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House approves spending bill

$1.7 trillion package includes disaster aid, despite ‘no’ votes from SWFL rep





by David Silverberg


In an characteristically Grinchian gesture just before the Christmas holiday, Southwest Florida’s representatives voted against a $1.7 trillion spending bill that includes $27 billion for relief of communities like those in Southwest Florida afflicted by hurricanes and other natural disasters.


The 4,155-page bill, the Consolidated Appropriations Act, 2023 (House Resolution 2617), passed today along a largely party line vote of 225 to 201. Nine Republicans voted for the bill. Rep. Rashida Tlaib (D-13-Mich.) voted “present” and Rep. Alexandria Ocasio-Cortez (D-14-NY) cast the sole Democratic vote against it.


The bill funded all the agencies of government and avoided a shutdown, which would have occurred had it been defeated.


Southwest Florida Reps. Byron Donalds (R-19-Fla.), Greg Steube (R-17-Fla.) and Mario Diaz-Balart (R-26-Fla.) all voted against the bill.


On Thursday, Dec. 22, the Senate approved the bill on a bipartisan vote of 68 to 29, with Florida Sens. Marco Rubio (R-Fla.) and Rick Scott (R-Fla.) opposing it.


“As communities across the country work to rebuild after unprecedented natural disasters, this bill provides the urgently needed support to help families, small businesses, and entire towns and cities get back on their feet and repair damaged infrastructure,” stated Rep. Rosa DeLauro (D-3-conn.) chair of the House Appropriations Committee.


In what she said was probably her last speech in the role she has played since 2018, House Speaker Rep. Nancy Pelosi (D-12-Calif.), urged passage of the bill, noting that “We have a big bill here, because we have big needs for our country.”


She pointed out: “We have the largest defense appropriation ever and, again, to help us honor our oath of office to protect and defend and what the Constitution says: ‘provide for the common defense.’” Beyond its $858 billion for US defense, the bill also provided $45 billion for Ukraine.


Pelosi noted, “…This bill is about our heroes, honoring our heroes, our heroic veterans with a major increase in veterans’ health care,” and benefits for firefighters and first responders. It also helps working families with “critical investments for their health, housing, education, [and] economic well-being… .”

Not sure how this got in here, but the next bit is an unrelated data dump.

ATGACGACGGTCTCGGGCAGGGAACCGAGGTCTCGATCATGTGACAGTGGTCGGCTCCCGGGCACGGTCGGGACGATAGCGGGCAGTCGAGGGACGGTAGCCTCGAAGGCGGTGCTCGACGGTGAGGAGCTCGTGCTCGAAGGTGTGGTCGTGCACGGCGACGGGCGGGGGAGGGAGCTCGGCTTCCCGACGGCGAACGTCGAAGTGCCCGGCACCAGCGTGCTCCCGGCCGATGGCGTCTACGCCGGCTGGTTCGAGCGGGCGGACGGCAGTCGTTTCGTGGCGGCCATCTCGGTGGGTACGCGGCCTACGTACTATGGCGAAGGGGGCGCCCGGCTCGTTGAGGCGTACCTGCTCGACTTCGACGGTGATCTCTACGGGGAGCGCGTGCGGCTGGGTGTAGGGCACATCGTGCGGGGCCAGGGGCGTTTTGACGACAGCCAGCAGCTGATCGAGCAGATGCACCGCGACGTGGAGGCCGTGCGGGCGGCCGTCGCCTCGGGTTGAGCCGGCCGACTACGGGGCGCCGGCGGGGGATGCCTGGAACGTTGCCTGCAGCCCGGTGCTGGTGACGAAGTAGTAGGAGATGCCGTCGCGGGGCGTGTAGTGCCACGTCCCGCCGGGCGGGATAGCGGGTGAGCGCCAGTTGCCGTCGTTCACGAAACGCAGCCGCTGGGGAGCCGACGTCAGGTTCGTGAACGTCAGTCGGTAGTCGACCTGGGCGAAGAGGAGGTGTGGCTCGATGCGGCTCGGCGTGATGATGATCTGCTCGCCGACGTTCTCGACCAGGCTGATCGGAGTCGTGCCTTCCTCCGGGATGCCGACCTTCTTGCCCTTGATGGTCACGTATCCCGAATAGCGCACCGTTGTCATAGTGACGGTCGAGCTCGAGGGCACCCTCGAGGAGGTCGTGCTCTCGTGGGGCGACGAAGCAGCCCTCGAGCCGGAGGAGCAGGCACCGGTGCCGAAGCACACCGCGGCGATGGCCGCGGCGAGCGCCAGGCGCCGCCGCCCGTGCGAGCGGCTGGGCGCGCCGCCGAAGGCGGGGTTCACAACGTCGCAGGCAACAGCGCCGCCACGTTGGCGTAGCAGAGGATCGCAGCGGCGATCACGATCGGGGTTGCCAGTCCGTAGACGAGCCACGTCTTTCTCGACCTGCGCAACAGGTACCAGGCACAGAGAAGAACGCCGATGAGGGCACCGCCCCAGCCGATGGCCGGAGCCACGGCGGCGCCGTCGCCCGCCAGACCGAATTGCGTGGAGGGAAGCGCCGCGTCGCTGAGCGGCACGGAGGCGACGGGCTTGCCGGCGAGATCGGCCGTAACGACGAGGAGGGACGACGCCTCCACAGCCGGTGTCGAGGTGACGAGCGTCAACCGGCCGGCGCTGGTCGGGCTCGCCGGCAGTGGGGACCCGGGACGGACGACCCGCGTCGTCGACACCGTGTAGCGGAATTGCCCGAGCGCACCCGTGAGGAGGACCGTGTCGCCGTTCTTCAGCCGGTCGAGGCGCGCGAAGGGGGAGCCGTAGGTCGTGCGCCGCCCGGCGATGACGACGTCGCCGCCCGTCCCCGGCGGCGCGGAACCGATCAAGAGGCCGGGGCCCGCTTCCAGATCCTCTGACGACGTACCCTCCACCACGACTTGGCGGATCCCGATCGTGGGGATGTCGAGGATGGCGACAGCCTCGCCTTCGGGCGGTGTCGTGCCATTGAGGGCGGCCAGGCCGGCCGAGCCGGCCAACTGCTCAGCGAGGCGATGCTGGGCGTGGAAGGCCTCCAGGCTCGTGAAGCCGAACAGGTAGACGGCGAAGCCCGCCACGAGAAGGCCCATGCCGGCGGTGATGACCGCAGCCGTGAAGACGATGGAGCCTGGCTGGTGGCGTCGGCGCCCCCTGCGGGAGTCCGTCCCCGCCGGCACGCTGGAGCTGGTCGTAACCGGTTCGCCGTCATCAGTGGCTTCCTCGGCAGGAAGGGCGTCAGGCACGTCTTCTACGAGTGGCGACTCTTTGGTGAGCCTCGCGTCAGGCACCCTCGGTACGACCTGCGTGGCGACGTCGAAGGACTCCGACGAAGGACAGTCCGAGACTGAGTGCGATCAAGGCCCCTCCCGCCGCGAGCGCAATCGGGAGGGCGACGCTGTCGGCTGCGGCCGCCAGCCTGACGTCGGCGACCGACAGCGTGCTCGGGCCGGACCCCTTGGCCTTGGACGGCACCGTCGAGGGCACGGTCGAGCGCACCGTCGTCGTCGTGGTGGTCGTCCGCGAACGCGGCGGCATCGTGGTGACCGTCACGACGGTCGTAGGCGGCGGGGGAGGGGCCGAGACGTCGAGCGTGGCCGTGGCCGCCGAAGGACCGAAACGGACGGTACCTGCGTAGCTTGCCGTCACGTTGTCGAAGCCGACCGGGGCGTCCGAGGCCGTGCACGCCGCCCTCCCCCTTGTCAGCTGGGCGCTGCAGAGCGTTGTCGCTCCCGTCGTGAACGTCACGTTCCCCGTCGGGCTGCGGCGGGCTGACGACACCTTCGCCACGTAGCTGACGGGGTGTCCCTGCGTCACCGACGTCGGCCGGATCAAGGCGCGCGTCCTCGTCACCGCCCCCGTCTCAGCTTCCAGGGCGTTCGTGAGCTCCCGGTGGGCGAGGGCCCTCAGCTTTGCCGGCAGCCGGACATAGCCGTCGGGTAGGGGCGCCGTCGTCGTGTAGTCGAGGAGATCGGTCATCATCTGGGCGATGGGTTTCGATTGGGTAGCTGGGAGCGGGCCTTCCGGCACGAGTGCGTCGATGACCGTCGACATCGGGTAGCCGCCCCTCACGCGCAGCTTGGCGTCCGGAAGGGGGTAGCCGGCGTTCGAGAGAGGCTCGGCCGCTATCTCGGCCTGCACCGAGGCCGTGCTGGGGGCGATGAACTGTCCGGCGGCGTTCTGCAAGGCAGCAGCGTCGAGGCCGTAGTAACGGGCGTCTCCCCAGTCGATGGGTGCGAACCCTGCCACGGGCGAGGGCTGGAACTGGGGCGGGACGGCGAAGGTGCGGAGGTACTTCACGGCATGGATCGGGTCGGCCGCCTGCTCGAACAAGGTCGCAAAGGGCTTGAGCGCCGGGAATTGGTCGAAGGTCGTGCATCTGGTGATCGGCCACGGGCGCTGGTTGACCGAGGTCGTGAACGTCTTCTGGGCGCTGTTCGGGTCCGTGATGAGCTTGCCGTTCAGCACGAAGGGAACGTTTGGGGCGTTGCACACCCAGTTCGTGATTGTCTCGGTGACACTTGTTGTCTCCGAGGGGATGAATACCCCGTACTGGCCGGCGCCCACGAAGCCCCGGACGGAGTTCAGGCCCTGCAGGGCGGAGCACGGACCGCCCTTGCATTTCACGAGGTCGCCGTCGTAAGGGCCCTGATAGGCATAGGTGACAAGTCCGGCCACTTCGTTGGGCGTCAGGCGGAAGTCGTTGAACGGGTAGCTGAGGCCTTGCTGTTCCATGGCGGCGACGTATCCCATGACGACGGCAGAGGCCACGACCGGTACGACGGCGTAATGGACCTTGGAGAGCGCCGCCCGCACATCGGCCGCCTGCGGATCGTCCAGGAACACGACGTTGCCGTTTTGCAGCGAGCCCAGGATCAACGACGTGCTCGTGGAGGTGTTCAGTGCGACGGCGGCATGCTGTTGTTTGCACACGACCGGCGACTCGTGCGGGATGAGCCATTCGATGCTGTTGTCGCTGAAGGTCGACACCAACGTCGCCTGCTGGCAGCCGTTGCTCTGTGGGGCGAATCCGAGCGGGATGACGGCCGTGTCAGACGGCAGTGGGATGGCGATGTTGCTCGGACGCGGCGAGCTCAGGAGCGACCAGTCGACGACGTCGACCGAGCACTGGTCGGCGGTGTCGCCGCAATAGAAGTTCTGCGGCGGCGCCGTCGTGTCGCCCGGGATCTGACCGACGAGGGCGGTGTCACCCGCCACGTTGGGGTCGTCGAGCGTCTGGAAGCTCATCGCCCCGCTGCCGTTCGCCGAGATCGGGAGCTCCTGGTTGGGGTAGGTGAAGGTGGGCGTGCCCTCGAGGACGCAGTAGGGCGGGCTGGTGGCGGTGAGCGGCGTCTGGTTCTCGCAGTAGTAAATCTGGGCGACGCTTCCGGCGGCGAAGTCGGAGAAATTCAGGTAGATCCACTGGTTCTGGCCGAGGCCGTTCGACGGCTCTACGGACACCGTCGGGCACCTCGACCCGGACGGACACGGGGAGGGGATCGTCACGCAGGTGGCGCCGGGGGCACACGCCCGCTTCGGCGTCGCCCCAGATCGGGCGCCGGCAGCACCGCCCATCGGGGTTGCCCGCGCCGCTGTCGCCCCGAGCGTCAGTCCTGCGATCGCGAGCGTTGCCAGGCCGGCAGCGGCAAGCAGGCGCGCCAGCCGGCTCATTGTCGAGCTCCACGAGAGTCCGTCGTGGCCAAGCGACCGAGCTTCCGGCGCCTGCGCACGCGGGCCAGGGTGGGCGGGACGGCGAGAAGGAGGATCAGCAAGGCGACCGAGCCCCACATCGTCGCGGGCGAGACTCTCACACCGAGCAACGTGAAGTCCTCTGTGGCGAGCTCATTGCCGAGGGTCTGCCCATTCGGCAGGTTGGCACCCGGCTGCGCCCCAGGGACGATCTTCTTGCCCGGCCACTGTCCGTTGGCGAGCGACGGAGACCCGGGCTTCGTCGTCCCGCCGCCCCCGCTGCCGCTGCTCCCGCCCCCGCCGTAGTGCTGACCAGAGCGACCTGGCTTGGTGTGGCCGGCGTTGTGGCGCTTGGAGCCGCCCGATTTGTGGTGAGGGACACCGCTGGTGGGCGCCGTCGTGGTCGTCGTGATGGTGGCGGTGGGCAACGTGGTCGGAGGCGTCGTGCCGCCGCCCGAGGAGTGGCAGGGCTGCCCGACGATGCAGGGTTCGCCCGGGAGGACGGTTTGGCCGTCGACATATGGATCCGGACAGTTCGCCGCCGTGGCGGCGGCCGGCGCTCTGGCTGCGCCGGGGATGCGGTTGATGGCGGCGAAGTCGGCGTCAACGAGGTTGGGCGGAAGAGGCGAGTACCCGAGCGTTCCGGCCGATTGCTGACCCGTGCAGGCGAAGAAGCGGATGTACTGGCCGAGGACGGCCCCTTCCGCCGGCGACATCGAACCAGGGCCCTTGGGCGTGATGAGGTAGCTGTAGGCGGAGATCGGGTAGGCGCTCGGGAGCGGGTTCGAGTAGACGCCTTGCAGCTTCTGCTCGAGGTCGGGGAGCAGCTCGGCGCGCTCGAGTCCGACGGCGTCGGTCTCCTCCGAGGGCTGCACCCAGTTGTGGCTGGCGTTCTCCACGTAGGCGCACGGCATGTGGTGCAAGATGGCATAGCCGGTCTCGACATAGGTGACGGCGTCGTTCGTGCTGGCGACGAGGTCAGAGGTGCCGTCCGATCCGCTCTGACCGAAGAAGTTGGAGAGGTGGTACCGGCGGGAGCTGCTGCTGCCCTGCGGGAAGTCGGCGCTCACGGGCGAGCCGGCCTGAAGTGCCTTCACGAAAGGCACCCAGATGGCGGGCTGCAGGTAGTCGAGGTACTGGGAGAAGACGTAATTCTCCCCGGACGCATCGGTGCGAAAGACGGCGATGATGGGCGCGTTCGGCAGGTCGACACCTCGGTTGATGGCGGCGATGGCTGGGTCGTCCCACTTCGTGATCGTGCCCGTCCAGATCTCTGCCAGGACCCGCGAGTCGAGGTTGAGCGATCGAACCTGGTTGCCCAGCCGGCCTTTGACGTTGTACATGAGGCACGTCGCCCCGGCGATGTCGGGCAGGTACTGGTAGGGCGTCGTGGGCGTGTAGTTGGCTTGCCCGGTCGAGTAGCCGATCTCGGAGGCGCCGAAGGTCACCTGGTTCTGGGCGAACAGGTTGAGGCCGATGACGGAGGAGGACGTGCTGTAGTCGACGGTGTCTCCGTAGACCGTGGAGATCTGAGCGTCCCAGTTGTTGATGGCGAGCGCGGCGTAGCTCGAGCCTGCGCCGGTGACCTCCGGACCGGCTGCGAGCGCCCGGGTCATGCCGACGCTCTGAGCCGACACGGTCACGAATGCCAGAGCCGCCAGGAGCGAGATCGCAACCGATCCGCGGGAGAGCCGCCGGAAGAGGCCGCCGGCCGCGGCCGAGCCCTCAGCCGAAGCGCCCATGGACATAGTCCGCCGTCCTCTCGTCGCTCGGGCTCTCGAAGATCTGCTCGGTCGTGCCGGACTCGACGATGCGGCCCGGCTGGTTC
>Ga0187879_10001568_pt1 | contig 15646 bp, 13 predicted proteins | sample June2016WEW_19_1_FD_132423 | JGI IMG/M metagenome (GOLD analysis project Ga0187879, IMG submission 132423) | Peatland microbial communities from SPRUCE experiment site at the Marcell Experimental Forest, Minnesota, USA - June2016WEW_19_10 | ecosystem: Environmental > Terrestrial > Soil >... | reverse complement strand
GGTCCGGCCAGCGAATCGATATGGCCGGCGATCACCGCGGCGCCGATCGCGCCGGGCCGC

Republican resistance


Republicans fought the bill through its drafting, first passage through the House and passage through the Senate.


Echoing the Republican line against the bill, Donalds long inveighed against it in media appearances and on social media.


“Every Republican should be a NO on the omnibus spending bill,” he tweeted on Dec. 19. He criticized it for not focusing more narrowly on border security issues.


“I voted NO on the nearly 2 trillion dollar omnibus spending bill because I’m a CONSERVATIVE that doesn’t make bad deals with a party hellbent on bankrupting our nation while refusing to secure the border,” he tweeted after the bill passed. “I work for WE THE PEOPLE, not political gamesmanship.”


Steube also criticized what he said was insufficient border attention: “This steaming pile of omnibus prohibits DHS [Department of Homeland Security] from using funding to secure our border” he tweeted. “Meanwhile, Democrats (enabled by several Senate Republicans) are sending millions to Jordan, Lebanon, Egypt, Tunisia and Oman for their own ‘enhanced border security.’”


“Despite having months to work on the [Fiscal Year] 23 funding bill in good faith with House Republicans, this 4,000+ page spending package was drafted behind closed doors and released less than a week before government funding expires,” complained Diaz-Balart. “As the American people continue to suffer the consequences of this Administration’s reckless spending and wasteful economic policies, increasing non-defense discretionary spending on these radical left-wing policies will only further fuel and lengthen inflation.”


President Joe Biden is expected to swiftly sign the bill into law.


Special to Big Mouth Media from The Paradise Progressive. Originally published on December 23, 2022.

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